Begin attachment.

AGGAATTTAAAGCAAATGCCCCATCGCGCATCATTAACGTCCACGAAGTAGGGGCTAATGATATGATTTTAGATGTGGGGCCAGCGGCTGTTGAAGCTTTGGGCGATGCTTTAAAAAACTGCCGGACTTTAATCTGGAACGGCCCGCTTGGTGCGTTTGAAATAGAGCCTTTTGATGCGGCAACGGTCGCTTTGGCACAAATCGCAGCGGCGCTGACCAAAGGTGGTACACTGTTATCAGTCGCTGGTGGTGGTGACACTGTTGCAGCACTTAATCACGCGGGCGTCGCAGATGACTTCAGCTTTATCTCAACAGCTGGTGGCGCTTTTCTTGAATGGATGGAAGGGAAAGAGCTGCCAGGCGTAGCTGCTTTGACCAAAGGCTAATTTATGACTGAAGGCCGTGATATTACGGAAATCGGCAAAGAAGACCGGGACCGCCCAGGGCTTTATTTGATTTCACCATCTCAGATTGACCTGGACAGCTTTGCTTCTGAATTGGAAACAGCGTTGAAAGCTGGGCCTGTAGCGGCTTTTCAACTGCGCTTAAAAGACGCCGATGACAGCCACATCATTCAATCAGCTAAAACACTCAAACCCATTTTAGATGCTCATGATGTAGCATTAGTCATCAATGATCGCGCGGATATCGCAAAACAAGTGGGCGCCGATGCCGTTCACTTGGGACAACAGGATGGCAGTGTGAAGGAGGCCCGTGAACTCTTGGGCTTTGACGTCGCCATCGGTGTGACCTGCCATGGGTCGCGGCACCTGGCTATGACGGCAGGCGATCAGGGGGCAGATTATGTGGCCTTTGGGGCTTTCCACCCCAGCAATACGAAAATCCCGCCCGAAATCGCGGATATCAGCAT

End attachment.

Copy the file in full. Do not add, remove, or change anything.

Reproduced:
AGGAATTTAAAGCAAATGCCCCATCGCGCATCATTAACGTCCACGAAGTAGGGGCTAATGATATGATTTTAGATGTGGGGCCAGCGGCTGTTGAAGCTTTGGGCGATGCTTTAAAAAACTGCCGGACTTTAATCTGGAACGGCCCGCTTGGTGCGTTTGAAATAGAGCCTTTTGATGCGGCAACGGTCGCTTTGGCACAAATCGCAGCGGCGCTGACCAAAGGTGGTACACTGTTATCAGTCGCTGGTGGTGGTGACACTGTTGCAGCACTTAATCACGCGGGCGTCGCAGATGACTTCAGCTTTATCTCAACAGCTGGTGGCGCTTTTCTTGAATGGATGGAAGGGAAAGAGCTGCCAGGCGTAGCTGCTTTGACCAAAGGCTAATTTATGACTGAAGGCCGTGATATTACGGAAATCGGCAAAGAAGACCGGGACCGCCCAGGGCTTTATTTGATTTCACCATCTCAGATTGACCTGGACAGCTTTGCTTCTGAATTGGAAACAGCGTTGAAAGCTGGGCCTGTAGCGGCTTTTCAACTGCGCTTAAAAGACGCCGATGACAGCCACATCATTCAATCAGCTAAAACACTCAAACCCATTTTAGATGCTCATGATGTAGCATTAGTCATCAATGATCGCGCGGATATCGCAAAACAAGTGGGCGCCGATGCCGTTCACTTGGGACAACAGGATGGCAGTGTGAAGGAGGCCCGTGAACTCTTGGGCTTTGACGTCGCCATCGGTGTGACCTGCCATGGGTCGCGGCACCTGGCTATGACGGCAGGCGATCAGGGGGCAGATTATGTGGCCTTTGGGGCTTTCCACCCCAGCAATACGAAAATCCCGCCCGAAATCGCGGATATCAGCAT